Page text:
Cost-Saving Workforce Trend vs. Evidence-Based Practice Implementation
Economically driven changes in workforce logistics at community mental health clinics may be impeding the spread of evidence-based treatment methods according to a new study led by University of Pennsylvania Perelman School of Medicine Assistant Professor Rinad Beidas.
Published in the journal, Psychiatric Services, the study details how, in an effort to reduce costs, community mental health clinics have increasingly switched to using outside contractors to provide their clinical services. At the same time many of those facilities are attempting to implement the evidence-based therapy practices favored by the Affordable Care Act.
Beidas, PhD and an LDI Senior Fellow, is Director of Implementation Research at the Perelman School's Center for Mental Health Policy and Services Research. She specializes in the study of the dissemination and implementation of evidence-based practices for children and adolescents in community settings.
"Our quantitative results," she and her team members wrote "suggest that independent contractors reported less positive attitudes toward evidence-based practices and less knowledge compared with salaried clinicians."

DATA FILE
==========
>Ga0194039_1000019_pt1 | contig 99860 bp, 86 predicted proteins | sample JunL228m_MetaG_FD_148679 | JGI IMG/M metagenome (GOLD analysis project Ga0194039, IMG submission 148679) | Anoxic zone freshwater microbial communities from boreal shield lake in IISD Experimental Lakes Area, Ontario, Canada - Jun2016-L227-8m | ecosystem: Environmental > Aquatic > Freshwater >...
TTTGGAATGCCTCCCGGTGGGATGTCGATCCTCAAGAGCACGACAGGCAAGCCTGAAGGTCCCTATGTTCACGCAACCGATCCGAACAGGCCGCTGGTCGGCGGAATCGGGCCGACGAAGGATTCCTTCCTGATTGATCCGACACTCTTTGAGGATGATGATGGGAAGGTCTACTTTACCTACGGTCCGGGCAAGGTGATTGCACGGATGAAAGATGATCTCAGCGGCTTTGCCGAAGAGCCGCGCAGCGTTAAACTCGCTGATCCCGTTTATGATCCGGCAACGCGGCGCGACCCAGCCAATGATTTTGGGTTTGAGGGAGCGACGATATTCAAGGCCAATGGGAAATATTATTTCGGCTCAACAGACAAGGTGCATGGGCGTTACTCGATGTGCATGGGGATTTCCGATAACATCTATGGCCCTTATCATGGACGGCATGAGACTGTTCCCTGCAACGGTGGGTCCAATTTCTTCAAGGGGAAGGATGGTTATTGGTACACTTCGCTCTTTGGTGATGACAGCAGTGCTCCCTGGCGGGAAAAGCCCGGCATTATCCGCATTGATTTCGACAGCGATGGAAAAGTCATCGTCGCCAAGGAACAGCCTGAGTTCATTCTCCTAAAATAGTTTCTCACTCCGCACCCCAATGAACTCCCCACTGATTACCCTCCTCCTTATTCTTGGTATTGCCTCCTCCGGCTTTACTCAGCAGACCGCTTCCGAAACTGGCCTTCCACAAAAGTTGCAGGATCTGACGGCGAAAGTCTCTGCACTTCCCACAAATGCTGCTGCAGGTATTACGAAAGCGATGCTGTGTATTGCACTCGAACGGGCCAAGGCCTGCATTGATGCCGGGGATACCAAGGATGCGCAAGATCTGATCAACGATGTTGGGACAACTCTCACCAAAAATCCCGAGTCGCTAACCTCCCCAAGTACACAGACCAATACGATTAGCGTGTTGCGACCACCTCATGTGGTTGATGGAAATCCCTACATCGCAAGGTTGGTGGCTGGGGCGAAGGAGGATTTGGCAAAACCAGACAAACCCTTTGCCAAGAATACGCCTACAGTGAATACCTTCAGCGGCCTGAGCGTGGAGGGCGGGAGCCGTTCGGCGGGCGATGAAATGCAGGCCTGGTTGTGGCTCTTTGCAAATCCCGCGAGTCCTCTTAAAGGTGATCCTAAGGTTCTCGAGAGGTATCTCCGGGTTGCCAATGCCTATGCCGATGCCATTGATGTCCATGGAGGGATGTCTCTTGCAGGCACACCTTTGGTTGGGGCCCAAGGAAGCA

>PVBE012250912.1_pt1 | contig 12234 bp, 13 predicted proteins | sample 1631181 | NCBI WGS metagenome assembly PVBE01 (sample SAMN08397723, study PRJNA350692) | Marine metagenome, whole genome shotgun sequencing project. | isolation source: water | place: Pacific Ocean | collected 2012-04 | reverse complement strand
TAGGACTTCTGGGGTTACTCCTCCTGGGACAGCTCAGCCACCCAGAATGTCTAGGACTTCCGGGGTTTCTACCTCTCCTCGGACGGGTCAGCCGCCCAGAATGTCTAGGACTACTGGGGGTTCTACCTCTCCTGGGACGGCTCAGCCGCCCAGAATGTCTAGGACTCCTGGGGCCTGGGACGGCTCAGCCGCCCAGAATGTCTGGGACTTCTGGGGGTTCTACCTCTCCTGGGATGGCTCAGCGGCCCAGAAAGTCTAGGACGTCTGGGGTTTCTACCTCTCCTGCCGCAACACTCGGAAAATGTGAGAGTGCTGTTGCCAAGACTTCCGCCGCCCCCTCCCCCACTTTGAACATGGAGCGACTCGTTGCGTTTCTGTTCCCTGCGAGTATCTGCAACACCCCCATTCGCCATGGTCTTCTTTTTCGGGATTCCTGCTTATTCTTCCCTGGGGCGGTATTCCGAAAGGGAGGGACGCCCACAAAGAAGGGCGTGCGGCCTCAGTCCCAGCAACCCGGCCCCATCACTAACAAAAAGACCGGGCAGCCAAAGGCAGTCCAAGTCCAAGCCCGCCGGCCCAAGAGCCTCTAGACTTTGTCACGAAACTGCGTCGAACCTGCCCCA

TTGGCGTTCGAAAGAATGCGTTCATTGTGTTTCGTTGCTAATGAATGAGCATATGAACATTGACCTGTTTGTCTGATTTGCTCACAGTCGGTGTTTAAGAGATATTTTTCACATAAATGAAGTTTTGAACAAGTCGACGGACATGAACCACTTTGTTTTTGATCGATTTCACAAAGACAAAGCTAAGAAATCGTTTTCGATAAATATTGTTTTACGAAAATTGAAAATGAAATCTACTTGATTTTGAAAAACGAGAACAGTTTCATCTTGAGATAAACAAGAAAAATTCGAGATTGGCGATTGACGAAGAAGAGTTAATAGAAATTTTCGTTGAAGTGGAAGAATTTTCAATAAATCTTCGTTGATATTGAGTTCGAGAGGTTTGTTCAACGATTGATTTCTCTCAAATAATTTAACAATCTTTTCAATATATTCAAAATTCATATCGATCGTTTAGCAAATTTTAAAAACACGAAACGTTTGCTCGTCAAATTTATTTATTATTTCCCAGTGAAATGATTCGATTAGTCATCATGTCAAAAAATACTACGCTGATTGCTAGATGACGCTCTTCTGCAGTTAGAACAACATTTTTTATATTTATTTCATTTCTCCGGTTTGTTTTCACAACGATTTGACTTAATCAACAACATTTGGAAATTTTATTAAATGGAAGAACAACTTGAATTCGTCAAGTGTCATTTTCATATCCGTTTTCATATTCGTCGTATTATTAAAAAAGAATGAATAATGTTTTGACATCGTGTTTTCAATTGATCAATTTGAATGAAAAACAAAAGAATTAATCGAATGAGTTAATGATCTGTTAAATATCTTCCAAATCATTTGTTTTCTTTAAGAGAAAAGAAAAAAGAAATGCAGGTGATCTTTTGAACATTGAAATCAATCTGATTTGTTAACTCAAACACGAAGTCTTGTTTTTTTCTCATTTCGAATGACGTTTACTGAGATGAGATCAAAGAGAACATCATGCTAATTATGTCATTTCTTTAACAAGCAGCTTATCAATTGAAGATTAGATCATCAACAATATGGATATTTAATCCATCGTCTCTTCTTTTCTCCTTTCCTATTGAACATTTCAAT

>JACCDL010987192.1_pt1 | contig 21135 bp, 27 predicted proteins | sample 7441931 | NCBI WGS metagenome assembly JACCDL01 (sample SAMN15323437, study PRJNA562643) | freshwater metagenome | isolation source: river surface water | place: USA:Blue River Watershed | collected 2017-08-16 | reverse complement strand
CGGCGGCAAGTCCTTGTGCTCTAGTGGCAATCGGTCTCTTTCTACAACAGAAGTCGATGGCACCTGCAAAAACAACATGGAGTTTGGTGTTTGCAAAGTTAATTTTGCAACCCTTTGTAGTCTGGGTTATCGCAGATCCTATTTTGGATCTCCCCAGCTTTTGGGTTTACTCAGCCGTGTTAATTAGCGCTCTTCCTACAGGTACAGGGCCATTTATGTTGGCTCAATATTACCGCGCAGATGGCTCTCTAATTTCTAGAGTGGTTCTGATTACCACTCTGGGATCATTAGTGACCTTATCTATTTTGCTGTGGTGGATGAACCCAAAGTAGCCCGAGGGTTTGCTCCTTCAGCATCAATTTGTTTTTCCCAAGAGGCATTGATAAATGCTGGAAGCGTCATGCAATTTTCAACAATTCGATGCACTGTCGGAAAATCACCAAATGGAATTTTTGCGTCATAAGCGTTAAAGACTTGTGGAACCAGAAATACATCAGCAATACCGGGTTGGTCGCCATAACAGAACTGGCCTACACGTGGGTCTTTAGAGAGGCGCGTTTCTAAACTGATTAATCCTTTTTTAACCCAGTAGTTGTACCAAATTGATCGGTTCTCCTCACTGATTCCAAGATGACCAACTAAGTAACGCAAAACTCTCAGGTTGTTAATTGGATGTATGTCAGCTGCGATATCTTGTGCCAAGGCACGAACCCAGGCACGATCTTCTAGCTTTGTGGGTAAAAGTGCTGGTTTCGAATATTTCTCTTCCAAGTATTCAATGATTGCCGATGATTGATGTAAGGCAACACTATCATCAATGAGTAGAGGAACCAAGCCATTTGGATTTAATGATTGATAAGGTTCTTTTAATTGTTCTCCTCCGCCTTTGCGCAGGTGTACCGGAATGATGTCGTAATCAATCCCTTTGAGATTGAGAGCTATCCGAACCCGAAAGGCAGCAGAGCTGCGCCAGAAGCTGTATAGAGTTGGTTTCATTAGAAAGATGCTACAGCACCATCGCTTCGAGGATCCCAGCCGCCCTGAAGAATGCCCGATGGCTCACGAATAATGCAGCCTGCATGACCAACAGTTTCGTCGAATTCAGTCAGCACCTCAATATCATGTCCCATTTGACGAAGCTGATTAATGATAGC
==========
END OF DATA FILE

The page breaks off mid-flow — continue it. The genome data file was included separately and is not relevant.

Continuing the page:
Outside contract therapists are significantly cheaper because they are only reimbursed for patient visits and don't receive the benefits that employee therapists do.
The study points out that "The organizational management literature suggests that utilizing independent contractors destabilizes the workforce because it may result in conflict between salaried employees and independent contractors."
'Less professional development'
"Given that independent contractors are not employees per se," the study authors write, "organizations may be less likely to invest in their professional development, resulting in potentially poorer knowledge of and attitudes toward evidence-based practices."
In an interview with Penn Medicine News, Beidas said as part of the ongoing NIH-funded study, her team plans to gather further data on this issue. One goal is to develop potential interventions that might increase outside contractors' professional development opportunities; another is to finds ways to alter clinic culture in a manner that more thoroughly integrates outside contractors into the organization.
LDI Senior Fellows David Mandell, ScD, Associate Professor of both Psychiatry and Pediatrics at the Perelman School of Medicine; and Trevor Hadley, PhD, Professor of Psychiatry at Perelman, are members of the study research team.